Skip to main content
U.S. flag

An official website of the United States government

“Whatcha gonna do when they come for you”-thinks this week’s EarthWord...

EarthWords is an on-going series in which we shed some light on the complicated, often difficult-to-pronounce language of science. Think of us as your terminology tour-guides, and meet us back here every week for a new word!

A USGS scientist samples a stream in Utah, looking for methane contamination. Credit: USGS.

The EarthWord: Fugitive


  • Although it’s unlikely to call the Law down upon it, fugitive in the scientific sense is pretty close to the legal sense--it means something that has escaped or migrated outside of where it was meant to be.

  • It’s most often applied to chemicals that escape a container of some kind.


  • Fugitive comes from the Latin fugitivus, which meant “runaway” or “missing.”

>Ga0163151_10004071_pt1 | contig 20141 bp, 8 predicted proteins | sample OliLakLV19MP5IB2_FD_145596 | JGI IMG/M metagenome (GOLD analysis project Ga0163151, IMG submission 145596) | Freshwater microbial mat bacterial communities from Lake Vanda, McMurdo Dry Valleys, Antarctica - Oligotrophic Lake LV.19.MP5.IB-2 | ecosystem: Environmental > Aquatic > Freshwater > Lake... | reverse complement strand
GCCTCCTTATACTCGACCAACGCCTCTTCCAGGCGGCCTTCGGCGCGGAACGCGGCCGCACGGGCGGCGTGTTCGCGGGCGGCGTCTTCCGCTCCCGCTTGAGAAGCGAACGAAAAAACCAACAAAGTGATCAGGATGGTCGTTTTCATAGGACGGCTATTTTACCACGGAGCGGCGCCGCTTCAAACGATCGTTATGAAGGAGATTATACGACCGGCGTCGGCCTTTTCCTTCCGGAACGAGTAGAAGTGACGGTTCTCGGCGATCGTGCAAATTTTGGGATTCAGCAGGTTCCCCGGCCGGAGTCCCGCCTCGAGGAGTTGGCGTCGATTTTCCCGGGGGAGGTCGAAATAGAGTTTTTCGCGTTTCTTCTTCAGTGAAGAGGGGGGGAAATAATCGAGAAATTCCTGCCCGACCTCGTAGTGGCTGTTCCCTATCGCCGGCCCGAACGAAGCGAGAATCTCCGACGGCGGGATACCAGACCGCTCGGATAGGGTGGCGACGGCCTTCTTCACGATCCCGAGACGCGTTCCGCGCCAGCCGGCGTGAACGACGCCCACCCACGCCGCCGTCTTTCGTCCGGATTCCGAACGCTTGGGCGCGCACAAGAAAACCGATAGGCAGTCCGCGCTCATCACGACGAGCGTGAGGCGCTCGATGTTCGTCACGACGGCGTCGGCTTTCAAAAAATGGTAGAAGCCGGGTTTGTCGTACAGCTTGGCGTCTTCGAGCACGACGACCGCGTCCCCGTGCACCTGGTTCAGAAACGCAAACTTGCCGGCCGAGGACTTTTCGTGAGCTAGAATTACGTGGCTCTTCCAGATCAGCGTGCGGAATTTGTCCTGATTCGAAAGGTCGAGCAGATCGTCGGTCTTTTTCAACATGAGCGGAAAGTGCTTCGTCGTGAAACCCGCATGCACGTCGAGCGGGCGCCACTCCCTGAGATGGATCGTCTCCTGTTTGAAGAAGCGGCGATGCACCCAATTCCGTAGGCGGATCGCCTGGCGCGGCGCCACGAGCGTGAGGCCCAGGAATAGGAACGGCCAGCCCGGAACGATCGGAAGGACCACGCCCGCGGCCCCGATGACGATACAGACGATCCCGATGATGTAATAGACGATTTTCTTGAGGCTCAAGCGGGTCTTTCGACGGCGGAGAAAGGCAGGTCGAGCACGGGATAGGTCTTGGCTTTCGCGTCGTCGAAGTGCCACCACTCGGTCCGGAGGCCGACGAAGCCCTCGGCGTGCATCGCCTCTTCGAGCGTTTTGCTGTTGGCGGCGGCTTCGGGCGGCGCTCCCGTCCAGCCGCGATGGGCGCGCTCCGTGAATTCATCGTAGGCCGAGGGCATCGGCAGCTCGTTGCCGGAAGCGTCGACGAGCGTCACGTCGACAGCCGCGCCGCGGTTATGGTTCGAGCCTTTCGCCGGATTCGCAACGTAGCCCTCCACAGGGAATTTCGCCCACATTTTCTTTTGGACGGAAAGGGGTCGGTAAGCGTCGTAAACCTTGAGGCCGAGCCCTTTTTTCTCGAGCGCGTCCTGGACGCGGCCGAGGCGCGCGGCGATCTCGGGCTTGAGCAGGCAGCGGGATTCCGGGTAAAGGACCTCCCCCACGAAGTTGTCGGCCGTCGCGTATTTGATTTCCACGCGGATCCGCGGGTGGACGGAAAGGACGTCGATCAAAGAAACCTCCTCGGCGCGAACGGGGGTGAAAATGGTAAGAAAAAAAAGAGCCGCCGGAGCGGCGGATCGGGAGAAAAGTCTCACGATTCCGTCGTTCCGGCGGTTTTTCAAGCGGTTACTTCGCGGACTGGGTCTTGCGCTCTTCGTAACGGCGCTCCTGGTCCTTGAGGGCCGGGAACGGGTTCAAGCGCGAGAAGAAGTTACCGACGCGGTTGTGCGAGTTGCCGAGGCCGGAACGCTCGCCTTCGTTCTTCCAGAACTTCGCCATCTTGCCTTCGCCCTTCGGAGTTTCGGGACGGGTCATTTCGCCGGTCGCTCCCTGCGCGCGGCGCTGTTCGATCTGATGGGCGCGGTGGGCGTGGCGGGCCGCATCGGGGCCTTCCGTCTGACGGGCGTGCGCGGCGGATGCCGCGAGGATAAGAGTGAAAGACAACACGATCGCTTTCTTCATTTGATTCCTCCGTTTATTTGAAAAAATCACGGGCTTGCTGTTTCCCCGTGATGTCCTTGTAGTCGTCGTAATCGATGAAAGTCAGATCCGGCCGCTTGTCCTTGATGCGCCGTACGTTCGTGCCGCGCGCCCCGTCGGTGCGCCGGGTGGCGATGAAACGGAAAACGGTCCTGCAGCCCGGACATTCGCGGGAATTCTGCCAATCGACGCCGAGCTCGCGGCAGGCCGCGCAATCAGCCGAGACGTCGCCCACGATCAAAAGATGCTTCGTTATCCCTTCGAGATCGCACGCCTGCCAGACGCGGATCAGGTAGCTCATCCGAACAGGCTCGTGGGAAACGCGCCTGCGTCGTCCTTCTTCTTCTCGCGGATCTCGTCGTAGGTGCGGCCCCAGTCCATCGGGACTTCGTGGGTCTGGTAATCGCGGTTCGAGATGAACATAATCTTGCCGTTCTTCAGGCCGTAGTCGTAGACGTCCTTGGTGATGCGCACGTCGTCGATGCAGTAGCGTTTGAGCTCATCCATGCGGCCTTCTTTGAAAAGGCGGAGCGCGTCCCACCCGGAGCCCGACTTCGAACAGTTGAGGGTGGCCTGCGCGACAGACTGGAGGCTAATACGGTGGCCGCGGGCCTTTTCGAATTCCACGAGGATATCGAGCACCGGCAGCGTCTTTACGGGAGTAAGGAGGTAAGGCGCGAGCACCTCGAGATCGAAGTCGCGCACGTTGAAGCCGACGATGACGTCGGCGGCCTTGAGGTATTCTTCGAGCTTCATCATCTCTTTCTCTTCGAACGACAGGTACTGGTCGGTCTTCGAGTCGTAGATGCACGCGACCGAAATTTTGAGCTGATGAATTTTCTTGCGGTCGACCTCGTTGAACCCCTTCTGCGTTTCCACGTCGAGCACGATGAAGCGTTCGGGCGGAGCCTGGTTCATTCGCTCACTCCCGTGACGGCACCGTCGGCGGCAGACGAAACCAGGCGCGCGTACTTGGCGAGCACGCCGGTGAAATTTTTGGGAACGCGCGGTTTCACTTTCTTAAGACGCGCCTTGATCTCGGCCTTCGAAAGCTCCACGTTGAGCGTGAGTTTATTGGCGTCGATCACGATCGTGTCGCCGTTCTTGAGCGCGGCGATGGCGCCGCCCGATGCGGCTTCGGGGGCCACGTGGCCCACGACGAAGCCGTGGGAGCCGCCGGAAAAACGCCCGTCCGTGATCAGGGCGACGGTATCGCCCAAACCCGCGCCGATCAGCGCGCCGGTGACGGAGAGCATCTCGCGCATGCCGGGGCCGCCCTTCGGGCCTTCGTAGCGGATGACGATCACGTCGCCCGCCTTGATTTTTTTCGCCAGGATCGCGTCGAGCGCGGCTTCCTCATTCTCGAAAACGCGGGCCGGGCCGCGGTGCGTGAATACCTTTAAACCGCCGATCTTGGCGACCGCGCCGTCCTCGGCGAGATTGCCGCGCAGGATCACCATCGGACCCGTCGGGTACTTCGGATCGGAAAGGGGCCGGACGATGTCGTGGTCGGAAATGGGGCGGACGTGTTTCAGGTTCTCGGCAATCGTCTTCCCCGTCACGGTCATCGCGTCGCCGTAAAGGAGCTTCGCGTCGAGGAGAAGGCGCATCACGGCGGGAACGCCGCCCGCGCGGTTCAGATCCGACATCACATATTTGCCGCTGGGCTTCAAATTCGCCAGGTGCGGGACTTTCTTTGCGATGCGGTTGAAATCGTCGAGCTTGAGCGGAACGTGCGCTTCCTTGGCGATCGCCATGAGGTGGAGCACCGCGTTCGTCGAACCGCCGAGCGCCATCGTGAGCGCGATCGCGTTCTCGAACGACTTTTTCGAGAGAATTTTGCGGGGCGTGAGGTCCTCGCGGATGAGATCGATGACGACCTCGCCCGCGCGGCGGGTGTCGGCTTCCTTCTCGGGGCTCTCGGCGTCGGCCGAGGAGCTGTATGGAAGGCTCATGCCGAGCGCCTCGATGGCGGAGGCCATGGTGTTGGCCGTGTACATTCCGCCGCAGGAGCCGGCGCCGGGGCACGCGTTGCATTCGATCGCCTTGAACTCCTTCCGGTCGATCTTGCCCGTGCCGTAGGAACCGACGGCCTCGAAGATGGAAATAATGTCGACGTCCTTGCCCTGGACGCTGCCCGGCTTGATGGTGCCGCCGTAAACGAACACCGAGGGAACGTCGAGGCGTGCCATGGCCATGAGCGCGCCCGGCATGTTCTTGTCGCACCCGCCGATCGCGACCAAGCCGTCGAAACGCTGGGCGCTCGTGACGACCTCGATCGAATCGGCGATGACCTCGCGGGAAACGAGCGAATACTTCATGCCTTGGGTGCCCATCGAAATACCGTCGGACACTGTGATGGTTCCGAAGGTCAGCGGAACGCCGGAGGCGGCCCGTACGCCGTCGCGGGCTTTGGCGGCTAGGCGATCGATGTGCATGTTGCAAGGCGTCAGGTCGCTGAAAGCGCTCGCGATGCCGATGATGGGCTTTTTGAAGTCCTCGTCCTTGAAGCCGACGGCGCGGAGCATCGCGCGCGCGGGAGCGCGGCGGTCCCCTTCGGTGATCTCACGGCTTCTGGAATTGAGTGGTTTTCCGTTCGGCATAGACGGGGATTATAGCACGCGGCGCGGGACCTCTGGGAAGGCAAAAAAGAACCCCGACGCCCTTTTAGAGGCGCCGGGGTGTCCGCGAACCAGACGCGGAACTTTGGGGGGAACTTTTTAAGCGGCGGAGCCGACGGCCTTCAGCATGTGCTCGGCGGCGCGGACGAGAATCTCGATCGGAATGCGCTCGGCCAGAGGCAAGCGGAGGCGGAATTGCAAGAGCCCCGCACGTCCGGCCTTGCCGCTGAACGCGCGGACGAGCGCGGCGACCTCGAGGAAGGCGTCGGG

Use/Significance in the Earth Science Community:

  • Fugitive contaminants are a serious issue in the world of toxicology and environmental health science. Chemical spills from pipelines or other transportation methods, catchment ponds, wells, or other types of infrastructure are a major pathway for contaminants to enter the environment.


Next EarthWord: Although it sounds like a Batman punch, this #EarthWord is closer to the Bat than you’d think...

Hungry for some science, but you don’t have time for a full-course research plate? Then check out USGS Science Snippets, our snack-sized science series that focuses on the fun, weird, and fascinating stories of USGS science.